Definition from Wiktionary, the free dictionary
- Consisting of, or resembling, granules or grains
- a granular substance
- It has a granular structure
- 1790, Abraham Mills, Some Strata in Ireland and Scotland, in Philosophical Transactions of the Royal Society of London, Vol. 80
- This Whyn Dyke is bare at the cliffs ſeveral yards in height, and is near nine feet in width. It conſiſts of an inner part of a granular and ſomewhat porous texture...
- It is common to speak of things being "more granular" or "less granular", but this is potentially confusing: something "granular" is composed of small, discrete entities as opposed to being continuous, which is primarily a binary distinction, not a matter of degree. Moreover, it is unclear if "more granular" and "less granular" indicate finer or coarser granularity. For example, granular sugar is so called because it consists of relatively large grains, in contrast with powdered sugar, so "more granular" sugar might be coarser, like a grainier or "more granular" photograph with larger and thus more visible grains. In other cases, "more granular" indicates finer, more plentiful grains or divisions. For clarity, one can refer specifically to finer or coarser granularity.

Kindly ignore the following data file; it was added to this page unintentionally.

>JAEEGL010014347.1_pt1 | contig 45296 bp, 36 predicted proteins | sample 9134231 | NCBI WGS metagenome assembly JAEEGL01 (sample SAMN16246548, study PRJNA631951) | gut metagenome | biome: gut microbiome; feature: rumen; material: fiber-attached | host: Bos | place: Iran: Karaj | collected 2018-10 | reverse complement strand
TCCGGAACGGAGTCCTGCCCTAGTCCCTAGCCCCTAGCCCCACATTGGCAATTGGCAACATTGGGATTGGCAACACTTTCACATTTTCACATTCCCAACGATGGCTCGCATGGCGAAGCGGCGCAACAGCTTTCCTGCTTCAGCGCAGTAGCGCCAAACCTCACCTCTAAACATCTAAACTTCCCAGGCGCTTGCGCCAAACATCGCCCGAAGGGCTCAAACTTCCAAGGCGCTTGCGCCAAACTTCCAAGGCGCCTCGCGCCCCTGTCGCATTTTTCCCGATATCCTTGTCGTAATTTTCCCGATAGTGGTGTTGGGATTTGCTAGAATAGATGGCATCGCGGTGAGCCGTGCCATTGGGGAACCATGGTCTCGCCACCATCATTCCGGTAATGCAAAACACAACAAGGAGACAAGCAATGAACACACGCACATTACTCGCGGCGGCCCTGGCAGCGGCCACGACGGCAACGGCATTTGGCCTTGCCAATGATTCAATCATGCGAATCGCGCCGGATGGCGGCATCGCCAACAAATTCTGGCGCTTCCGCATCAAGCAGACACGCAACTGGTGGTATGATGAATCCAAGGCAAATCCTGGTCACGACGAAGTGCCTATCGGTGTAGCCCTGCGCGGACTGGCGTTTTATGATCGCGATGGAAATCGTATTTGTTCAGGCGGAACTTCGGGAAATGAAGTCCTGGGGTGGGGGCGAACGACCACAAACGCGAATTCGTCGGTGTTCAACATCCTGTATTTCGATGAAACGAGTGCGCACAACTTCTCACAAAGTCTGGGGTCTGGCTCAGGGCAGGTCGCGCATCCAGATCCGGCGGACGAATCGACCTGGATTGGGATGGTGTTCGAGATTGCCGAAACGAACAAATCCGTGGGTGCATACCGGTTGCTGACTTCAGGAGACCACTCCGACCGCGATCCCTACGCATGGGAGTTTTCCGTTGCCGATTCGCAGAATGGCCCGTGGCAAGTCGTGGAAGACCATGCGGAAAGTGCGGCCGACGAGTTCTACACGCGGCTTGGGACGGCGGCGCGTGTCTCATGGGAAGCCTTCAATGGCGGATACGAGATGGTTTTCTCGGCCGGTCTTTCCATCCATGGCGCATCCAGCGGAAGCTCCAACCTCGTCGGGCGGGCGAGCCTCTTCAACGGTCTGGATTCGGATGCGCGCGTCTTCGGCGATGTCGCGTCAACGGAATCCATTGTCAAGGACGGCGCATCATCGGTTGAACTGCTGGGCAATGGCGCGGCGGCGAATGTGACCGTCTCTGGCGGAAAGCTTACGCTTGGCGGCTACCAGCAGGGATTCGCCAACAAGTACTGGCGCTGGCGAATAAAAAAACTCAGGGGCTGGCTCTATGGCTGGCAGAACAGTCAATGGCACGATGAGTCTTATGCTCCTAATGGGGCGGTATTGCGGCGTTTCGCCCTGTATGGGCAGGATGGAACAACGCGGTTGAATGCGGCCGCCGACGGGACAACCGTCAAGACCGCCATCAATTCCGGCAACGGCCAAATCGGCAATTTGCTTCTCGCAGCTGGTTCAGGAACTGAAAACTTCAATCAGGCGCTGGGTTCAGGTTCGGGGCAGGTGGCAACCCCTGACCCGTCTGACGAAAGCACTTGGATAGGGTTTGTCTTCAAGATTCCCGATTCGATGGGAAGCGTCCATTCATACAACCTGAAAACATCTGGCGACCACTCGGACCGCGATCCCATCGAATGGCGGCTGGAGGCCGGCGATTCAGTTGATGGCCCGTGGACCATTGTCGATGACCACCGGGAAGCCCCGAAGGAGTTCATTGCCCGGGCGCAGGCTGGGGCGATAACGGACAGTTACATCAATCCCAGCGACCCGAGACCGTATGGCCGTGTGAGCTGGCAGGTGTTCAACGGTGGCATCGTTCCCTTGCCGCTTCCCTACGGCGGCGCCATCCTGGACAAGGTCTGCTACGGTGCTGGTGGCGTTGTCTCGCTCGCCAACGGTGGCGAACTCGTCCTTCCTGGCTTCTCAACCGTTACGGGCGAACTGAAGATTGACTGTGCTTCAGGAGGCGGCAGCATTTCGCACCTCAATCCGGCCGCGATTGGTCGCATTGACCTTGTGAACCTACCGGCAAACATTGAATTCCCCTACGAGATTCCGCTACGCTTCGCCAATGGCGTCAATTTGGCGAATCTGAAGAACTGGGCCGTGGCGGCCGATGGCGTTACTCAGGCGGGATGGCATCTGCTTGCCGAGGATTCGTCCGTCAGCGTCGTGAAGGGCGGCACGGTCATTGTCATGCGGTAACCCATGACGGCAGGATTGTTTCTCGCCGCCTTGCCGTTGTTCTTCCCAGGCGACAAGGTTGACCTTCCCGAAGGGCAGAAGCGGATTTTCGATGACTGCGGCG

consisting of, or resembling, grains
- granular in Webster’s Revised Unabridged Dictionary, G. & C. Merriam, 1913
- granular in The Century Dictionary, The Century Co., New York, 1911
- Merriam-Webster OnLine 2008
- ^ Corriher, Shirley O.; "The Brownie Chronicles", published in "The Elements of Chocolate", 2007. Retrieved 6-jan-2009 http://acselementsofchocolate.typepad.com/elements_of_chocolate/ACSBrownieChronicles.html
- ^ Multimedia Commons Scanning; University of Southern California. Retrieved 6-Jan-2009 http://www.usc.edu/libraries/locations/leavey/tutorials/assets/scanning.pdf
- ^ Foley, Mary Jo; "Microsoft to roll out more granular 'porn mode' with IE 8", ZDNet.com, 25-Aug-2008. Retrieved 6-Jan-2009 http://blogs.zdnet.com/microsoft/?p=1550
granular (plural granulares)
- to granulate
1 Argentine and Uruguayan voseo prefers the tú form for the present subjunctive.